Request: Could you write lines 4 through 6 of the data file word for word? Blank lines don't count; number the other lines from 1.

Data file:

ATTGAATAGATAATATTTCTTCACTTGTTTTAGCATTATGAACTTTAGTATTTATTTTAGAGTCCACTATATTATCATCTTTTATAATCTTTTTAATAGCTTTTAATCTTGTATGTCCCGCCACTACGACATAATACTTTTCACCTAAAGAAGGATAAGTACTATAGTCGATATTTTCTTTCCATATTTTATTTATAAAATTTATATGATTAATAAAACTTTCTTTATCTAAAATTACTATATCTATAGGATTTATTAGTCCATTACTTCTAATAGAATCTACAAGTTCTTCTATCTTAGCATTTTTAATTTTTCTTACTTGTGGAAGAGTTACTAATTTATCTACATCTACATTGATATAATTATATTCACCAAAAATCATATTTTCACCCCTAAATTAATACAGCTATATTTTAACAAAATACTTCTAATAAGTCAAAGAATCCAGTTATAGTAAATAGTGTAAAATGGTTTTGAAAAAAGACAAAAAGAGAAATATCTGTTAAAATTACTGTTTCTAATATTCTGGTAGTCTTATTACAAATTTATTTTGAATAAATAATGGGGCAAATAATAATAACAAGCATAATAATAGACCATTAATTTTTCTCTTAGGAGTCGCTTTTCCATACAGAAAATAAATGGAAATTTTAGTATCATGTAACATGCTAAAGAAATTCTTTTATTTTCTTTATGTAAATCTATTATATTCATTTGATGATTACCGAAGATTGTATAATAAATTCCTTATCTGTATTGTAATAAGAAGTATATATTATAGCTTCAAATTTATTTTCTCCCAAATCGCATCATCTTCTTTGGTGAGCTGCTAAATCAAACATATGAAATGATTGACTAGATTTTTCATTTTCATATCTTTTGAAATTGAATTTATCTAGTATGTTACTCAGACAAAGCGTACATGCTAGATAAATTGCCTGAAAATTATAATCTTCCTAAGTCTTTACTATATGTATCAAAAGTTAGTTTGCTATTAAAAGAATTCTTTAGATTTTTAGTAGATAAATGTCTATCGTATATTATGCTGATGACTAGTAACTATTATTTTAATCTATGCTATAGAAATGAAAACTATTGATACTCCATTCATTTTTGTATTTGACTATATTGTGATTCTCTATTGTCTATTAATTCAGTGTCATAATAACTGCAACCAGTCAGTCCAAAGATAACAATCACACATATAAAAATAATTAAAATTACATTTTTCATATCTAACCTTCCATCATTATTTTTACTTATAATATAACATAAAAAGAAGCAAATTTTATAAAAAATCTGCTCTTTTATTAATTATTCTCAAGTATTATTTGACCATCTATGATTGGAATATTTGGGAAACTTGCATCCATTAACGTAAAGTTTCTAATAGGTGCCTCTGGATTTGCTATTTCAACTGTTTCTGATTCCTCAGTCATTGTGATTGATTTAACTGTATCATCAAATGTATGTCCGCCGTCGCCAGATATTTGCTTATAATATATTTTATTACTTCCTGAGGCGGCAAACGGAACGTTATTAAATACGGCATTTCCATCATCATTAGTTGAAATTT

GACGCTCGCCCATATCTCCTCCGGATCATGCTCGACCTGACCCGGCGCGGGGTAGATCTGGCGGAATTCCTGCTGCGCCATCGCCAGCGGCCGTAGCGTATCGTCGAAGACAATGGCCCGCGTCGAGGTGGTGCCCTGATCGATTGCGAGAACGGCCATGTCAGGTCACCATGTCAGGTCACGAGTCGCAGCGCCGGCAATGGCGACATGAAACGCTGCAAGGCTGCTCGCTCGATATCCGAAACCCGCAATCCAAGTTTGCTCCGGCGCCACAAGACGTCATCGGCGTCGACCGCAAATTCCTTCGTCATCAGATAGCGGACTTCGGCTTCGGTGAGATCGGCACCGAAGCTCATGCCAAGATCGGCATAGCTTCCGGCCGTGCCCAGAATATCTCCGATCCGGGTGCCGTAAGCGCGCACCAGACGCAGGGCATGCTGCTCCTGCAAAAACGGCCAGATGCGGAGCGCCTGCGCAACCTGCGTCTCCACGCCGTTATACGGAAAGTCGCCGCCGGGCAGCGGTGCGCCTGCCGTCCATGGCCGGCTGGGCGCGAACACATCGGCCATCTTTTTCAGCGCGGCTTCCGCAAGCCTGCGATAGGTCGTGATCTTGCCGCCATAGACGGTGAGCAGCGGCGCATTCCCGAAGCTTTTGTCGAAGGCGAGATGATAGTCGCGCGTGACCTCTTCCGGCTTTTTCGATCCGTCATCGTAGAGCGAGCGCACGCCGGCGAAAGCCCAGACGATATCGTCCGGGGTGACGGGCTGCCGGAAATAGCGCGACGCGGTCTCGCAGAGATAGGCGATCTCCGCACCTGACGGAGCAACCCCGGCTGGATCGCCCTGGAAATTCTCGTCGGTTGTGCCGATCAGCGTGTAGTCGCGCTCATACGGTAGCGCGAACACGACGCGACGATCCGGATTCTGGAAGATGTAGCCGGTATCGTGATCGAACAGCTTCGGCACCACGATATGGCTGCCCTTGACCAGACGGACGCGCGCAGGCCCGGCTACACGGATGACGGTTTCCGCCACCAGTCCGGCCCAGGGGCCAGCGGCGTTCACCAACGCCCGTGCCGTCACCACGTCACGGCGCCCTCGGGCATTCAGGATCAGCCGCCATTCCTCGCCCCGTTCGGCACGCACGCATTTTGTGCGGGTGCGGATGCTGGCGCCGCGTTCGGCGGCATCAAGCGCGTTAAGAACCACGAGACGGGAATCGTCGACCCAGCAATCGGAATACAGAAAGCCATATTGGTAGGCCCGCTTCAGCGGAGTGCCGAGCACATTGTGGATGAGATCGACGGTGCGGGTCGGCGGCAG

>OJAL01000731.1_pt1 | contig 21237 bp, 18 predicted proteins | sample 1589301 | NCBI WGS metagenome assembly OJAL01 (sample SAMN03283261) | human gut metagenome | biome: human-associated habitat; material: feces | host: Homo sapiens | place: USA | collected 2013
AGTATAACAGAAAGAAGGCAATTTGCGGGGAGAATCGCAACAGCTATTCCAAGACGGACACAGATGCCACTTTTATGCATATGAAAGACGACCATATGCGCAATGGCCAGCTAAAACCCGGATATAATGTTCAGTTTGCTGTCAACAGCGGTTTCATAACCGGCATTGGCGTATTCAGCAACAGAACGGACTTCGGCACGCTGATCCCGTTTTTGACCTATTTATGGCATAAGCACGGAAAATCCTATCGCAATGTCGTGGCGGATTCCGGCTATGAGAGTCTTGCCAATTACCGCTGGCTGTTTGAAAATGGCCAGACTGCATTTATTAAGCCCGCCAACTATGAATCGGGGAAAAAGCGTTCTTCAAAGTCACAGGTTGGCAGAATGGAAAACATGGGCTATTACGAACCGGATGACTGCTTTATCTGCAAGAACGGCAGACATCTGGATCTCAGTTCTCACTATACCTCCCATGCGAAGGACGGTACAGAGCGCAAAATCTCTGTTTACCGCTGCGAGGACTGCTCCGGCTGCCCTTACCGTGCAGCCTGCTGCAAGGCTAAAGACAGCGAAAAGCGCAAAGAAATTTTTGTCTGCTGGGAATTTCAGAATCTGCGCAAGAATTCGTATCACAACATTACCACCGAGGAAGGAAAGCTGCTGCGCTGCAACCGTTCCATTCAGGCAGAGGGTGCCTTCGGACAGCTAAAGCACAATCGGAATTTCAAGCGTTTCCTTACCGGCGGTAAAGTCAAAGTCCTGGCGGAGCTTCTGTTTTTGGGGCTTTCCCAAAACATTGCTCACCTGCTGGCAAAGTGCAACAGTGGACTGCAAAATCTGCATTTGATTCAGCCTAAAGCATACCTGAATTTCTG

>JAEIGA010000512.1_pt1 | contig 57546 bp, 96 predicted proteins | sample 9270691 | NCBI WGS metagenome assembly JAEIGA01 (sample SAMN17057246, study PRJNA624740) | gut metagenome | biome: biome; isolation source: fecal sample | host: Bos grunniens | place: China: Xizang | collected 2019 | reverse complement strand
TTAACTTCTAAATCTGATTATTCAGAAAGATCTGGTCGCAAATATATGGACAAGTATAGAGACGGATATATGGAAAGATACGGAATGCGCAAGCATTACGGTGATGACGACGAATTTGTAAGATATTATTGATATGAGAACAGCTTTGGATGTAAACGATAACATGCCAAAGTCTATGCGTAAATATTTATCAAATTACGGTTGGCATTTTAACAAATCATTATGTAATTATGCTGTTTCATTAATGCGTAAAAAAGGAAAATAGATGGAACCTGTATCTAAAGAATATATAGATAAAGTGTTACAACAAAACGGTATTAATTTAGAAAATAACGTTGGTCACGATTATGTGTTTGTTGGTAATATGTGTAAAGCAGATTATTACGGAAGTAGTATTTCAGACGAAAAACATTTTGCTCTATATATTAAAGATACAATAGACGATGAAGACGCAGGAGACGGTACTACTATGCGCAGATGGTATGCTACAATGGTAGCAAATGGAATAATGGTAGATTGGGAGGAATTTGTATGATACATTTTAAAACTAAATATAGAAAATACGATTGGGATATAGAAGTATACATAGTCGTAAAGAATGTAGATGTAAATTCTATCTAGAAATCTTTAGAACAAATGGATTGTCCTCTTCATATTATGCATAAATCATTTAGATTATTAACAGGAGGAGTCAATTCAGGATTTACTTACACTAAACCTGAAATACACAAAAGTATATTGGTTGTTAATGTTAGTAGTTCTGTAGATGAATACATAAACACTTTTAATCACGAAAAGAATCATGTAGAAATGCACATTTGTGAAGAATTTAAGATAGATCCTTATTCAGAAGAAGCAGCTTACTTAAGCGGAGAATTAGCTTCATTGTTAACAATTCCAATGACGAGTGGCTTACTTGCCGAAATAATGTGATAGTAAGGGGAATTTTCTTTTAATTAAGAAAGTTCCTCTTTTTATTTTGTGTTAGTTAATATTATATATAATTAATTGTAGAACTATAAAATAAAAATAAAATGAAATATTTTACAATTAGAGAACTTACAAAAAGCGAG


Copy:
AGTATAACAGAAAGAAGGCAATTTGCGGGGAGAATCGCAACAGCTATTCCAAGACGGACACAGATGCCACTTTTATGCATATGAAAGACGACCATATGCGCAATGGCCAGCTAAAACCCGGATATAATGTTCAGTTTGCTGTCAACAGCGGTTTCATAACCGGCATTGGCGTATTCAGCAACAGAACGGACTTCGGCACGCTGATCCCGTTTTTGACCTATTTATGGCATAAGCACGGAAAATCCTATCGCAATGTCGTGGCGGATTCCGGCTATGAGAGTCTTGCCAATTACCGCTGGCTGTTTGAAAATGGCCAGACTGCATTTATTAAGCCCGCCAACTATGAATCGGGGAAAAAGCGTTCTTCAAAGTCACAGGTTGGCAGAATGGAAAACATGGGCTATTACGAACCGGATGACTGCTTTATCTGCAAGAACGGCAGACATCTGGATCTCAGTTCTCACTATACCTCCCATGCGAAGGACGGTACAGAGCGCAAAATCTCTGTTTACCGCTGCGAGGACTGCTCCGGCTGCCCTTACCGTGCAGCCTGCTGCAAGGCTAAAGACAGCGAAAAGCGCAAAGAAATTTTTGTCTGCTGGGAATTTCAGAATCTGCGCAAGAATTCGTATCACAACATTACCACCGAGGAAGGAAAGCTGCTGCGCTGCAACCGTTCCATTCAGGCAGAGGGTGCCTTCGGACAGCTAAAGCACAATCGGAATTTCAAGCGTTTCCTTACCGGCGGTAAAGTCAAAGTCCTGGCGGAGCTTCTGTTTTTGGGGCTTTCCCAAAACATTGCTCACCTGCTGGCAAAGTGCAACAGTGGACTGCAAAATCTGCATTTGATTCAGCCTAAAGCATACCTGAATTTCTG

>JAEIGA010000512.1_pt1 | contig 57546 bp, 96 predicted proteins | sample 9270691 | NCBI WGS metagenome assembly JAEIGA01 (sample SAMN17057246, study PRJNA624740) | gut metagenome | biome: biome; isolation source: fecal sample | host: Bos grunniens | place: China: Xizang | collected 2019 | reverse complement strand
TTAACTTCTAAATCTGATTATTCAGAAAGATCTGGTCGCAAATATATGGACAAGTATAGAGACGGATATATGGAAAGATACGGAATGCGCAAGCATTACGGTGATGACGACGAATTTGTAAGATATTATTGATATGAGAACAGCTTTGGATGTAAACGATAACATGCCAAAGTCTATGCGTAAATATTTATCAAATTACGGTTGGCATTTTAACAAATCATTATGTAATTATGCTGTTTCATTAATGCGTAAAAAAGGAAAATAGATGGAACCTGTATCTAAAGAATATATAGATAAAGTGTTACAACAAAACGGTATTAATTTAGAAAATAACGTTGGTCACGATTATGTGTTTGTTGGTAATATGTGTAAAGCAGATTATTACGGAAGTAGTATTTCAGACGAAAAACATTTTGCTCTATATATTAAAGATACAATAGACGATGAAGACGCAGGAGACGGTACTACTATGCGCAGATGGTATGCTACAATGGTAGCAAATGGAATAATGGTAGATTGGGAGGAATTTGTATGATACATTTTAAAACTAAATATAGAAAATACGATTGGGATATAGAAGTATACATAGTCGTAAAGAATGTAGATGTAAATTCTATCTAGAAATCTTTAGAACAAATGGATTGTCCTCTTCATATTATGCATAAATCATTTAGATTATTAACAGGAGGAGTCAATTCAGGATTTACTTACACTAAACCTGAAATACACAAAAGTATATTGGTTGTTAATGTTAGTAGTTCTGTAGATGAATACATAAACACTTTTAATCACGAAAAGAATCATGTAGAAATGCACATTTGTGAAGAATTTAAGATAGATCCTTATTCAGAAGAAGCAGCTTACTTAAGCGGAGAATTAGCTTCATTGTTAACAATTCCAATGACGAGTGGCTTACTTGCCGAAATAATGTGATAGTAAGGGGAATTTTCTTTTAATTAAGAAAGTTCCTCTTTTTATTTTGTGTTAGTTAATATTATATATAATTAATTGTAGAACTATAAAATAAAAATAAAATGAAATATTTTACAATTAGAGAACTTACAAAAAGCGAG